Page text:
I’m just saying …

Paper Crowns and Battle Cries

 

“It started out as a feeling

Which then grew into a hope

Which then turned into a quiet thought

Which then turned into a quiet word

And then that word grew louder and louder

Until it was a battle cry

I’ll come back

When you call me

No need to say goodbye

Just because everything’s changing

Doesn’t mean it’s never been this way before

All you can do is try to know who your friends are

As you head off to the war

Pick a star on the dark horizon

And follow the light

You’ll come back when it’s over

No need to say goodbye”

~Regina Specktor (from ‘The Call’)

If you’re going to dream, dream big. If not, don’t waste your time. You’d be better off painting your house, or doing your taxes, or trying to nail jello to the wall.

No, seriously, think about your average kid playing make-believe. Do they do it halfway? Do they adjust their creations to fit with what is likely or plausible? I sure as hell didn’t. Not only did I not account for reality, I’m pretty convinced that I lived life until I was in my mid-twenties under the assumption that magic was, in some way, real. I don’t mean literally, per say. More like that vague feeling that all young people have where they are under the impression that *they* can live forever. That sort of thing. Maybe there really is another world out there. Maybe this isn’t it. Maybe my lost socks are on to something.

There is a point where you lose that blissful ignorance though. For some of us, this moment comes earlier in life than for others. I’m always the last one to know. I was eleven when I found my Easter basket in my mother’s bedroom closet, and I’ll never forget the hit to my gut when I realized that this meant that Santa Clause wasn’t real either. It was a very dark day in my household.

Some of us have that same sort of, innocence, when it comes to being authors. Some of us go on to live eternally through our words. Others, give up and let go of the dream and move on to “adult” things—rational and likely things. As usual, I’m still holding on here. I have no misgivings about reality, don’t mistake me. But, I believe in more than what is probably going to happen. I have to. What good is life without goals, or destinations, or a future to spend time imagining?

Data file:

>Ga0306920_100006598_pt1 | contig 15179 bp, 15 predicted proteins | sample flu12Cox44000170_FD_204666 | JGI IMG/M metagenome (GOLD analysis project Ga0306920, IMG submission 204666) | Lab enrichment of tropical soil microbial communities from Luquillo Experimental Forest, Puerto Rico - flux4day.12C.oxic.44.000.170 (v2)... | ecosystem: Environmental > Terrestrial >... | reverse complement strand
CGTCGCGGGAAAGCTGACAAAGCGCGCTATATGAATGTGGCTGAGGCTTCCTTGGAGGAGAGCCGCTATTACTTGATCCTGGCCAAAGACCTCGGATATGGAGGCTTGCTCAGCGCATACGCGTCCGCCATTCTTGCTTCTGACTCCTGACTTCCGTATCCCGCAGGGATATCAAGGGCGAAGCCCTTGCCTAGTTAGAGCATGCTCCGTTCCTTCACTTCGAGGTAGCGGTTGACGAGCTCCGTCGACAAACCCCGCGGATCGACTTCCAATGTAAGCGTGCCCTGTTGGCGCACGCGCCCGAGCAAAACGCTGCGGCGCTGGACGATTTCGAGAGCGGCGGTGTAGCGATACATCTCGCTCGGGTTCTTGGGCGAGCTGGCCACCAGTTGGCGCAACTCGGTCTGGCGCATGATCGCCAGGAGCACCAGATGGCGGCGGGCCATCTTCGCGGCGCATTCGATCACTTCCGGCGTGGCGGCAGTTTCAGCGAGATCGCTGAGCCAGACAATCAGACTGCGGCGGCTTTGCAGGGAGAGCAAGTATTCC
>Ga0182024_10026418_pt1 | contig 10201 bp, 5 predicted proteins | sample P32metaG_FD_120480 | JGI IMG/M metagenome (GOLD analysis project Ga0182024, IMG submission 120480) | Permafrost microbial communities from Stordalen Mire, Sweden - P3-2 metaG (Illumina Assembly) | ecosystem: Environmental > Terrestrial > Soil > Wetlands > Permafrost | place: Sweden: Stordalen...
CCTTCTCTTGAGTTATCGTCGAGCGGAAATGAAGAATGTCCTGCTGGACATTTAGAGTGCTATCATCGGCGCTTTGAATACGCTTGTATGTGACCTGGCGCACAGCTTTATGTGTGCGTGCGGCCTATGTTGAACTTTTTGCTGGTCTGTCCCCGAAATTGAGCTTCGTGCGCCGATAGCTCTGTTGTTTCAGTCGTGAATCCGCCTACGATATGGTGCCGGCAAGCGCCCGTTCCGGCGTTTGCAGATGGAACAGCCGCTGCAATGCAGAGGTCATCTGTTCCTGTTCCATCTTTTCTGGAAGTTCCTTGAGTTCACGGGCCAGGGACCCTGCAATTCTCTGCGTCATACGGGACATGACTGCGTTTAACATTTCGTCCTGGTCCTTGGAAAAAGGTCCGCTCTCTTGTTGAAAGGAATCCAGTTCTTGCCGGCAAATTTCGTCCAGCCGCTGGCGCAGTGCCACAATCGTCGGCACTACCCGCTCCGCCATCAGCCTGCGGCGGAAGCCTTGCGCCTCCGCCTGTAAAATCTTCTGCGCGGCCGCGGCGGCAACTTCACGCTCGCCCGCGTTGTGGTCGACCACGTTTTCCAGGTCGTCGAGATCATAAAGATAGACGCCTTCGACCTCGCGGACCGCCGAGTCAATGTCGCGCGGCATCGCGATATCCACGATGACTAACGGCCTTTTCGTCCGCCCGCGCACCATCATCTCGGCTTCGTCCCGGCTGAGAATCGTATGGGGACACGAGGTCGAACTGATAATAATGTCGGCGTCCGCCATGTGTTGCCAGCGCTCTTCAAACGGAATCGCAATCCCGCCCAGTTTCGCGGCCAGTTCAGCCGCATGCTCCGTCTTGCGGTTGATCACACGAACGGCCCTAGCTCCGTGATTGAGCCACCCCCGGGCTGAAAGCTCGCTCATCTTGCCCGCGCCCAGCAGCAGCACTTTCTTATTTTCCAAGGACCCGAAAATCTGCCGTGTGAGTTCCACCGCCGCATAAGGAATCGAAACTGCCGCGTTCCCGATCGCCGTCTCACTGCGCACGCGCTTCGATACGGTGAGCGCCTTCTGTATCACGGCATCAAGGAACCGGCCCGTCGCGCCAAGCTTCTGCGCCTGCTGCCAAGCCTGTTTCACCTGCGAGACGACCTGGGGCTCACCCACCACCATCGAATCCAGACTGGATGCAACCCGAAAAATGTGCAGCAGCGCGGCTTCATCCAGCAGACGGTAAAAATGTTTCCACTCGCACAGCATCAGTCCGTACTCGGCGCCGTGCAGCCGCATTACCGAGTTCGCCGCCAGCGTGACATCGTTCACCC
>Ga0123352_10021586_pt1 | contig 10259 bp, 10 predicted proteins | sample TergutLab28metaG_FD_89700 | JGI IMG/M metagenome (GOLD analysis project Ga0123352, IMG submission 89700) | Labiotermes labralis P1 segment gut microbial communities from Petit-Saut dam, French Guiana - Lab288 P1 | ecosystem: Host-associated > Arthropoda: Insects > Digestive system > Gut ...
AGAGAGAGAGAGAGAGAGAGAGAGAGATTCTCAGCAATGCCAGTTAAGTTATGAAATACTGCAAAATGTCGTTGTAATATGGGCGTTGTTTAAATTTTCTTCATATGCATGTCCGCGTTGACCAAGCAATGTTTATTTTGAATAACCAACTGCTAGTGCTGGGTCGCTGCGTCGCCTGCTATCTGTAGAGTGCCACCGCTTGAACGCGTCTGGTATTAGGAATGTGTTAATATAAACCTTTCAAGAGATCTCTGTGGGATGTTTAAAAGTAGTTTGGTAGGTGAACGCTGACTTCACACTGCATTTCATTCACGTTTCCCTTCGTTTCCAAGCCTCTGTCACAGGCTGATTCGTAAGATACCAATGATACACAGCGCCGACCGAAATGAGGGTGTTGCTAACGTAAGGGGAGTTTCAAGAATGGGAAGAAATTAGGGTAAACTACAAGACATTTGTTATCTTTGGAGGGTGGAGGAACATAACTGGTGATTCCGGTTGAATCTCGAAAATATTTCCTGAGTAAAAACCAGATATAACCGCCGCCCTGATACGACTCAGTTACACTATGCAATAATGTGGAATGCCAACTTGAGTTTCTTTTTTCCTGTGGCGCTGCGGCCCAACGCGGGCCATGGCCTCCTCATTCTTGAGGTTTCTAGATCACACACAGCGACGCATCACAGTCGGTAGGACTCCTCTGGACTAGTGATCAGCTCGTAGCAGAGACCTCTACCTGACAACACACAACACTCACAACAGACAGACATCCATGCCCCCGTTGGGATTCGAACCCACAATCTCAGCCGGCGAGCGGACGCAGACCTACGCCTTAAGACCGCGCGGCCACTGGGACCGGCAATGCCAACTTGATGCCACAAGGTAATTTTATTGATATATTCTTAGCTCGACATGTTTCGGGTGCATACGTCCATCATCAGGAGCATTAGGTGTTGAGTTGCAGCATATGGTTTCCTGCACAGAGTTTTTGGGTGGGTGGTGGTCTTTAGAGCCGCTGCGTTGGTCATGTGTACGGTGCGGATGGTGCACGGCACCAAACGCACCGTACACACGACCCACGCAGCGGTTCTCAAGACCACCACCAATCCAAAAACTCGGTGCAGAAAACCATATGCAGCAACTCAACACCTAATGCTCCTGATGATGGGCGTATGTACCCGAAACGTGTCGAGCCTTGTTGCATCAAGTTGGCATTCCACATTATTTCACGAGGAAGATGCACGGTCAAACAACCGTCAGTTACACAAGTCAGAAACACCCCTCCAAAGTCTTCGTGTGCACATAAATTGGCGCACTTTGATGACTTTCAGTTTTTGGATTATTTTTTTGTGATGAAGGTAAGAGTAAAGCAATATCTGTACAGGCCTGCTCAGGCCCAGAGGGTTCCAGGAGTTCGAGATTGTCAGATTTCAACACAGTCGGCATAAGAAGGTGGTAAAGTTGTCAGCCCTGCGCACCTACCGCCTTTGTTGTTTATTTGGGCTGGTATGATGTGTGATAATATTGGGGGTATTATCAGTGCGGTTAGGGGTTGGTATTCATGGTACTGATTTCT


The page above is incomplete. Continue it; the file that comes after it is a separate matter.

Planning and being wise, aren’t bad things. I don’t mean that either. You’ve got to have your head on straight and a game plan. But, if we spend SO much of our efforts working towards specific objectives (uber fame, being J.K. Rowling, etc), then we will lose the magic that makes those things possible in the first place. There are no magic formulas, only magic. This goes back to a comment Anthony made on my ‘Sex and the Art of Author Marketing’ post a week ago or so…all of your extra-writerly stuff has to be done for the right reasons, or else it is purely for naught. I couldn’t agree more with him. This might all sound like common sense, at least it does to me as I type it out, but damn, it certainly doesn’t enter my mind when I start to worry about the pace of my career, or how my books are selling, or how the media/public perceives me.

It’s like the lyrics to the song I posted above…it’s a battle cry that we’ve got to keep on our hearts. This dream, of living our lives as authors, is larger than any set of rules, or fenced perimeter, or glass ceiling. There is marketing to be done. There are details to attend to. But don’t ever, ever lose track of the bigger picture of what you want. Be that child in the yard who is building a castle of sticks and stones, living life as a king or queen…even if your crown is only paper for now.

The gold will come later, I promise…